By applying resins it is possible to improve specific properties of cellulosic fibers. Examples of this kind are the improvement in crease recovery, dimensional stability, non-iron, reduced pilling and particularly with knit goods an improved appearance after several washes. For successful resin finishing, it is absolutely essential that the goods are well prepared and the recipes and processes are adhered to and monitored exactly.

The wrinkle free treatment package comprises of a low formaldehyde resin, silicones and polyethylene emulsion. This treatment involves chemical application of the elements comprising of this package through a cross linking effect that prevents the formation of creases and wrinkles which result in easy to iron fabric. Resins do however also have several effects on the fibers. Resins reduce the (tear) strength of cotton. The extent of the loss depends on a wide variety of factors such as

  1. Amount and type of resin applied
  2. Amount and type of catalyst
  3. Curing conditions
  4. Quality of cotton
  5. Processes preceding finishing

Tensile strength losses up to 30-45% could be expected. For the so called non-iron finishes, it is therefore often necessary to use qualities with a higher initial strength than for normal softening finishes. In this connection, it should be mentioned that the tensile strengths is not normally improved by the additives and softeners used.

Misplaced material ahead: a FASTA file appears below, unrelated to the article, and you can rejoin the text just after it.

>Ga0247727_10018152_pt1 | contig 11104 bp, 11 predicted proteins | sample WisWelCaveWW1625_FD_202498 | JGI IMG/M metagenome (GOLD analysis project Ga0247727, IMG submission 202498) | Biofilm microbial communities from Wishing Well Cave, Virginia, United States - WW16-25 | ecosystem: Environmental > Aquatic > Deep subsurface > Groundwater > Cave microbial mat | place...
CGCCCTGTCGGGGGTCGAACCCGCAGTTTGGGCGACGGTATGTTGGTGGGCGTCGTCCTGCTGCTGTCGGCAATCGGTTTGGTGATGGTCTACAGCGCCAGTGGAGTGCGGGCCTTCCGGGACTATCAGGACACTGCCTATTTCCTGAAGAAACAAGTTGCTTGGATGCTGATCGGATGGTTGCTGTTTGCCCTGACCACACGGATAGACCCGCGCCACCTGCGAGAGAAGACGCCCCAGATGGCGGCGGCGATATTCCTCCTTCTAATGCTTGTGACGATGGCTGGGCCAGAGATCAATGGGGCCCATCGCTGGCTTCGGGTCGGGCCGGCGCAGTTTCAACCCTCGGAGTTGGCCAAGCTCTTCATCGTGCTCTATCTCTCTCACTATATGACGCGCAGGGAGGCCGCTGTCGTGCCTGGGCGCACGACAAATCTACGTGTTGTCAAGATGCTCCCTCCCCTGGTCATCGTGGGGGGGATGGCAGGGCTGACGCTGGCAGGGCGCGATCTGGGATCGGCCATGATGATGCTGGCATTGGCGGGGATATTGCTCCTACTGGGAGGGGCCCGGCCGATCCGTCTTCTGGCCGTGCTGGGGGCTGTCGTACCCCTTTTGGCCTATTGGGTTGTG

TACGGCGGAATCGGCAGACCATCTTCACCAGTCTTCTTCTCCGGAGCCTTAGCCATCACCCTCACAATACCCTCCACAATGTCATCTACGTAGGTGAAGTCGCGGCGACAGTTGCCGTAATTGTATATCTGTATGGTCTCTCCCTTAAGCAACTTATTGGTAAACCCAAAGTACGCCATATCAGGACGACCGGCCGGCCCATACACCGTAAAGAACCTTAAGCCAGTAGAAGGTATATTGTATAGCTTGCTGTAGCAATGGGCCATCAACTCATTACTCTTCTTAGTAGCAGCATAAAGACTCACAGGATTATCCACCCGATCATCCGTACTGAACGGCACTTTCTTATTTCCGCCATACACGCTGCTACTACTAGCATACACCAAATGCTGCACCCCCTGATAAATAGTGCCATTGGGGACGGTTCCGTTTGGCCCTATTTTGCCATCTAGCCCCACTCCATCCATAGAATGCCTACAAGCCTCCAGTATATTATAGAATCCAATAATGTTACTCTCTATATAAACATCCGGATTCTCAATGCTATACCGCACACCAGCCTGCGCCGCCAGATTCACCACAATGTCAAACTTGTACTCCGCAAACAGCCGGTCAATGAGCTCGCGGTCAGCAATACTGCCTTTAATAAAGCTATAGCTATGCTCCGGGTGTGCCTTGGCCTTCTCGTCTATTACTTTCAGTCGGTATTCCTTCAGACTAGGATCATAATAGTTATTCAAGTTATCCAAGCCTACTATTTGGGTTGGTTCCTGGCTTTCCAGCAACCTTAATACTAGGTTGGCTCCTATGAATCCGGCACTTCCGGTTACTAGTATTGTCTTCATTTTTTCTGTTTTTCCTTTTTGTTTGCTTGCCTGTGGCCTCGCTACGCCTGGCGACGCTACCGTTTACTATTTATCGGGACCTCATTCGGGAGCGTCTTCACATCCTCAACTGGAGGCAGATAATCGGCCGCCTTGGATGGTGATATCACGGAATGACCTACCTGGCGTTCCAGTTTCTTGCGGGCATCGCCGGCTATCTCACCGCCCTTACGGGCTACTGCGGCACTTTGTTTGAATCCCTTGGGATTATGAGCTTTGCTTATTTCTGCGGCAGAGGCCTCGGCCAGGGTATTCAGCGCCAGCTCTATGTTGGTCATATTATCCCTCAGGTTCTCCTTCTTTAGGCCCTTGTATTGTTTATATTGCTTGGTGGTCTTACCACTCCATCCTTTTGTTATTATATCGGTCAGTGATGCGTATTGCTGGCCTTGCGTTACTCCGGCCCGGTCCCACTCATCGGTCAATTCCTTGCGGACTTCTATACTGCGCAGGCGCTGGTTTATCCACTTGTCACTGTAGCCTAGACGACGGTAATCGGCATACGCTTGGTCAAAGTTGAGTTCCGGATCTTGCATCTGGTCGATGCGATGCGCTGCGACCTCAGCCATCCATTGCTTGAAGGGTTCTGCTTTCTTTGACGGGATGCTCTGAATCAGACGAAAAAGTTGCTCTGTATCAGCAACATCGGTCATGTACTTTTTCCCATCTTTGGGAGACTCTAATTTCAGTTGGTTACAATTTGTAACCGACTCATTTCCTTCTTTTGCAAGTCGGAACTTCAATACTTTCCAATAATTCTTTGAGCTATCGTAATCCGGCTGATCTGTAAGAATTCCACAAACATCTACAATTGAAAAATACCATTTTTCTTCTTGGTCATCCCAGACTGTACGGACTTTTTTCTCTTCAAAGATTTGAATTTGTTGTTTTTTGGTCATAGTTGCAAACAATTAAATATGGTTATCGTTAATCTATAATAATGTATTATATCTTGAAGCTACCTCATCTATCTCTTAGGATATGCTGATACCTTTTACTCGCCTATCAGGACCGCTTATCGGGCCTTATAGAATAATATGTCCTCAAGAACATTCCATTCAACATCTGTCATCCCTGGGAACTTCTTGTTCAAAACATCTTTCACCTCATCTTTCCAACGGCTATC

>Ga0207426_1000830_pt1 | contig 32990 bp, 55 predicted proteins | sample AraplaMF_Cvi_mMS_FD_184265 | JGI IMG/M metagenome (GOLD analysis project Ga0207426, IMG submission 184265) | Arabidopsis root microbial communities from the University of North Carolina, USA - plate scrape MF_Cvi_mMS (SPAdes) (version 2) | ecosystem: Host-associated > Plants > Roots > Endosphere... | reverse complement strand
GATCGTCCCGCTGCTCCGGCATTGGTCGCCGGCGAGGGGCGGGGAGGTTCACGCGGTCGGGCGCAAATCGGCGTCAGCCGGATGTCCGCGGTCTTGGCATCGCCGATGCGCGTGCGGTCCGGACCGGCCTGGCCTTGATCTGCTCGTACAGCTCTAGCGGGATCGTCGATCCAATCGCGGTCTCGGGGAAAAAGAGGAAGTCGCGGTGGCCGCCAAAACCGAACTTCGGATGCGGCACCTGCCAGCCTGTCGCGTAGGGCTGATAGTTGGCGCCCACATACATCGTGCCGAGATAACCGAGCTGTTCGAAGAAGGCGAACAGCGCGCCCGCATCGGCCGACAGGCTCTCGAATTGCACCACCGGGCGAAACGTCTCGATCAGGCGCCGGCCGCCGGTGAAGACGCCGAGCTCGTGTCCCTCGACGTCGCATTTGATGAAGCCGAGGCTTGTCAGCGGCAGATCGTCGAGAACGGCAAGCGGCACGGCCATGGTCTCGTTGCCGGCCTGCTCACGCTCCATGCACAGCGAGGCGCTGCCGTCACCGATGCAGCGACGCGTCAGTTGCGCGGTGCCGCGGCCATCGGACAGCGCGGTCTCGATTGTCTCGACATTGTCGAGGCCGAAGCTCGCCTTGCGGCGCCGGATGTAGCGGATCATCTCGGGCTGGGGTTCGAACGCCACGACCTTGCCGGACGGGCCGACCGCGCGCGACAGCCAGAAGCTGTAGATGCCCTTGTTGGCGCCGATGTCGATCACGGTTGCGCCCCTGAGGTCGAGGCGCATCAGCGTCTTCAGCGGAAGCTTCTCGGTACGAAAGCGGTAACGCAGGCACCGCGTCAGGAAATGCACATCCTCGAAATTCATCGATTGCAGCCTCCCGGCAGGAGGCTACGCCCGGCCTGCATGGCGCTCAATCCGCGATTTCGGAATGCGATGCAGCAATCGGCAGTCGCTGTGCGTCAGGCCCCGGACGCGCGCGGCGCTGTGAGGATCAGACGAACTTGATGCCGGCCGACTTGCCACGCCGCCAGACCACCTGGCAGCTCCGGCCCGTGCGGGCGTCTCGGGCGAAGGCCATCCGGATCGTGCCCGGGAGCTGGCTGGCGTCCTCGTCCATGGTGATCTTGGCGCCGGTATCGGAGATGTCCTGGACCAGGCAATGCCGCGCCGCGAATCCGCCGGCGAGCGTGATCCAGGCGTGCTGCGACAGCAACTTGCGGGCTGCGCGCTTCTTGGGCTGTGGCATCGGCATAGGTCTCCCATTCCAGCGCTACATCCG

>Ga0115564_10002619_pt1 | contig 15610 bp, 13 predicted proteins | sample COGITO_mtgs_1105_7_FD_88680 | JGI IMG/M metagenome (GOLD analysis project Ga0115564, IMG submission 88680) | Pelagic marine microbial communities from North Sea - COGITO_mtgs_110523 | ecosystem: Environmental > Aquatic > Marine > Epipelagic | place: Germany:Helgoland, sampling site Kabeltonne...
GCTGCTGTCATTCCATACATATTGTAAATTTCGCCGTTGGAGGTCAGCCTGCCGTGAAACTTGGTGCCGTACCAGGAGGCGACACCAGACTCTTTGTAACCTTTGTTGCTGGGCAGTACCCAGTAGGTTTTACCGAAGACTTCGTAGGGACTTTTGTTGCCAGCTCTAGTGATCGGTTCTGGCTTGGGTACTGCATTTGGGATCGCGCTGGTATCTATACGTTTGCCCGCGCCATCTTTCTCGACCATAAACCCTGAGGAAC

This finish gives hydrophobic features to the substrate. There are three main product groups for this finish

  1. Metal salt paraffin dispersion
  2. Polysiloxane

When finishing with these products, the surface of the goods must be covered with molecules in such a way that their hydrophobic radicals are ideally positioned as parallel as possible facing outwards. Aluminium salt paraffin dispersions are positively charged products due to the trivalent aluminium salt. This produces a counter polar charge on the fiber surface which is significant for the adsorption of the product.

After drying, the fat radicals form a so-called “brush” perpendicular to the fiber surface which prevents water drops from penetrating into the fiber. Polysiloxanes form a fiber-encircling silicone film with methyl group’s perpendicular to the surface. The oxygen atoms are facing towards the fiber. The film formation and direction of the methyl groups are responsible for the hydrophobic properties of the finish.



Fabric treated with UV absorbers ensures that the clothes deflect the harmful ultraviolet rays of the sun, reducing a person’s UVR exposure and protecting the skinfrom potential damage. The extent of skin protection required by different types of human skin depends on UV radiation intensity and geographical location, time of day, and season. This protection is expressed as SPF (Sun Protection Factor), higher the SPF value better is the protection against UV radiation.

The SPF value of textile depends on fiber type, the fabric construction (porosity and thickness), and the finish. It means that transmission, absorption and reflectance nature of textile influences SPF value. It provides vital information about the fabric’s sun protection ability. By using UV absorbers, exposure of the textile to UV lights is reduced on the one hand as well as the intensity of the transmitted UV light on the other. Good skin protection is achieved by the textile itself with a sufficient weight of fabric. An UV absorber can be applied either during fiber manufacture or in the final finish which also offers the same degree of protection.